Oh, and the Dewey Decimal System, too. I think that I've improved upon it, to be honest. Librarians might not agree with me, but they never liked me before, why would they start now?

Anyway.

" 'Lie down on the coach.' 'What does that mean?' 'You're a nut! *a coocoo clock, coocoos, and there's a cat* You're crazier than a coconut!'

Yeah.

And it's not like 'Grimm', it's really just not-- even the name, there really were two brothers named 'Grimm', but 'Aesop' might as well be 'Bede' or somebody, in fact, he almost is....

I mean, the source material is so confused, that it's not even all in the same language-- memories of that, much?-- and there are these uneven editorial intrusions.... I mean, uneven is one thing, but it's so inappropriate, it's like they weren't even commenting on the right book, the one that they were reading....

And the thing itself gives you a nice sense of the 'verbal' quality, and it is old, very old, sure, but it's also sloppy and pessimistic.... And we don't all like reading Mark Twain, or whoever it was.... so dreary, so unromantic.

Could be worse, but it's not, like Maupassant's "In The Moonlight" tale, or something like that, I mean, the Greeks could be fine, but they could also be cookoo.

It's a mixed bag.}

(7/10) ( )
  Tullius22 | Oct 28, 2012 |
I remember trying to read these little stories when I was younger, but getting very bored with them very quickly. A few months ago I picked them up again. Charming, raw, and yes, I see where I got bored before. But the stories have their unique kind of sparkle, even if I still think there's something lacking from something considered a classic. ( )
  emrefner | Aug 20, 2011 |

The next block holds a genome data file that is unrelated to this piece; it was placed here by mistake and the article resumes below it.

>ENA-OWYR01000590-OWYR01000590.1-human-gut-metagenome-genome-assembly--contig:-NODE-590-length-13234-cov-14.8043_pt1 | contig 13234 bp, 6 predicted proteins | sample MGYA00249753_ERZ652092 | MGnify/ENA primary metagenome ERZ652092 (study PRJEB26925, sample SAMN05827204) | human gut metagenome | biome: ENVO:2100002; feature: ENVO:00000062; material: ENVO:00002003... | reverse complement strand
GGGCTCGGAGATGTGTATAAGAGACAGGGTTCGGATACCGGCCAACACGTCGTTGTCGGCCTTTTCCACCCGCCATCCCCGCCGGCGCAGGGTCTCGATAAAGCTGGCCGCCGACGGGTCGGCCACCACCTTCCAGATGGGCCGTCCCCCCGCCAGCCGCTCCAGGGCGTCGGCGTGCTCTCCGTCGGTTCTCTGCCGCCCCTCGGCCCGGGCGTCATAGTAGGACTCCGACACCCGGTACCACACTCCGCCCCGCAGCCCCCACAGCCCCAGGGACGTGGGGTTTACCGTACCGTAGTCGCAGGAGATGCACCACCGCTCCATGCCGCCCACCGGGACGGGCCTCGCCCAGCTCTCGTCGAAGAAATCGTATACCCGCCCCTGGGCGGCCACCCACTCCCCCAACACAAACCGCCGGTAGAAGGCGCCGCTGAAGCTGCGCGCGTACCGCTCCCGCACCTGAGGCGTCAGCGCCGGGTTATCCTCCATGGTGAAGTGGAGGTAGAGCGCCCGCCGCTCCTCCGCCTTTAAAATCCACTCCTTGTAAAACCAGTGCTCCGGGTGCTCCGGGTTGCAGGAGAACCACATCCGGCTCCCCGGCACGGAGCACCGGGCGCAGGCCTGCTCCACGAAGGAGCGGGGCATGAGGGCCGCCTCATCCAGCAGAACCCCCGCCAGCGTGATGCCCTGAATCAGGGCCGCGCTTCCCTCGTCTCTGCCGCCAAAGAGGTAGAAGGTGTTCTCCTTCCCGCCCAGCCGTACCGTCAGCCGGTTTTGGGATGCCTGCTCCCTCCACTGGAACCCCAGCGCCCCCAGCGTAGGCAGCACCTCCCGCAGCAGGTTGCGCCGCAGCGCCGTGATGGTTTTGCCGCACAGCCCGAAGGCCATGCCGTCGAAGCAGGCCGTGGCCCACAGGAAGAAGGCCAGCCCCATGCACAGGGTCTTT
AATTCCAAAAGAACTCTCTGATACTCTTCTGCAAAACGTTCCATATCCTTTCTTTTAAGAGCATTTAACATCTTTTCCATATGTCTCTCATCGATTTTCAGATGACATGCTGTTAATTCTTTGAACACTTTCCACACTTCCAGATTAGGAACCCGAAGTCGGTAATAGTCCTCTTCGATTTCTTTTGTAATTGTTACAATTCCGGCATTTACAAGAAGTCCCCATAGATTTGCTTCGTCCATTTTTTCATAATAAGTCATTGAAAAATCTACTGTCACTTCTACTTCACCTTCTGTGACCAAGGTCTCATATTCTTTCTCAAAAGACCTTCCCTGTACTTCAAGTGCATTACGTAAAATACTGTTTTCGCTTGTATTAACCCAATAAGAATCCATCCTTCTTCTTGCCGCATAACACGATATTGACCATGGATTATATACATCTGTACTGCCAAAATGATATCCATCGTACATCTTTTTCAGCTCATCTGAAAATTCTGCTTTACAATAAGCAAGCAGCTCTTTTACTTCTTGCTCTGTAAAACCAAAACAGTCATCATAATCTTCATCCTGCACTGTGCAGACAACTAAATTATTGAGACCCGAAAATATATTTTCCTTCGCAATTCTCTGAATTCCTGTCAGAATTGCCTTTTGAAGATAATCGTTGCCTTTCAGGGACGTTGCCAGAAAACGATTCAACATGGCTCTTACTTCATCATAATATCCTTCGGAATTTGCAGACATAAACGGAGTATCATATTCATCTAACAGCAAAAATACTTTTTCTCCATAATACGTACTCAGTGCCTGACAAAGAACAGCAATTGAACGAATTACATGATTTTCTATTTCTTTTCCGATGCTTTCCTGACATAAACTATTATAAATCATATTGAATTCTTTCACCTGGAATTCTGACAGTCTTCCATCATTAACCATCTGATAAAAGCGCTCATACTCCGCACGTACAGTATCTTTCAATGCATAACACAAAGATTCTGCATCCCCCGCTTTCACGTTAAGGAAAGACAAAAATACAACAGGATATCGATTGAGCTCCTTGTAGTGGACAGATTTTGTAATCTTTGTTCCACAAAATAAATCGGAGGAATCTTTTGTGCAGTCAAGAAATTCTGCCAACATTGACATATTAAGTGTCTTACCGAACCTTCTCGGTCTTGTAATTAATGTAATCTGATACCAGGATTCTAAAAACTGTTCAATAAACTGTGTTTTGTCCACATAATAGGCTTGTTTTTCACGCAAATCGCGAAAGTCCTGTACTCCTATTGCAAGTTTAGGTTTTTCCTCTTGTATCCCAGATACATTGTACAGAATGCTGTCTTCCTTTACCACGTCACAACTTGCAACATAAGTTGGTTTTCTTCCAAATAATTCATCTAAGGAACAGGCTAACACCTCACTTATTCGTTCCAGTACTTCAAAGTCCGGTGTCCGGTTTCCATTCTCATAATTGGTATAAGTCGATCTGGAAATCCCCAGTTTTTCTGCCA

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Aesop's Fables, by Aesop, is part of the Barnes & Noble Classics series, which offers quality editions at affordable prices to the student and the general reader, including new scholarship, thoughtful design, and pages of carefully crafted extras. Here are some of the remarkable features of Barnes & Noble Classics: New introductions commissioned from today's top writers and scholars Biographies of the authors Chronologies of contemporary historical, biographical, and cultural events Footnotes and endnotes Selective discussions of imitations, parodies, poems, books, plays, paintings, operas, statuary, and films inspired by the work Comments by other famous authors Study questions to challenge the reader's viewpoints and expectations Bibliographies for further reading Indices & Glossaries, when appropriate All editions are beautifully designed and are printed to superior specifications; some include illustrations of historical interest. Barnes & Noble Classics pulls together a constellation of influences-biographical, historical, and literary-to enrich each reader's understanding of these enduring works. As legend has it, the storyteller Aesop was a slave who lived in ancient Greece during the sixth century B.C. His memorable, recountable fables have brought amusing characters to life and driven home thought-provoking morals for generations of listeners and modern-day readers. Translated into countless languages and familiar to people around the world, Aesop's fables never tarnish despite being told again and again. This collection presents nearly 300 of Aesop's most entertaining and enduring stories-from "The Hare and the Tortoise" and "The Town Mouse and the Country Mouse" to "The Goose That Laid the Golden Eggs" and "The Wolf in Sheep's Clothing." Populated by a colorful array of animal characters who personify every imaginable human type-from fiddling grasshoppers and diligent ants to sly foxes, wicked wolves, brave mice, and grateful lions-these timeless tales are as fresh and relevant today as when they were first created. Full of humor, insight, and wit, the tales in Aesop's Fables champion the value of hard work and perseverance, compassion for others, and honesty. They are age-old wisdom in a delicious form, for the consumption of adults and children alike. D. L. Ashliman, an emeritus professor at the University of Pittsburgh, taught folklore, mythology, German, and comparative literature at that institution for 33 years. He has also served as guest professor at the University of Augsburg in Germany.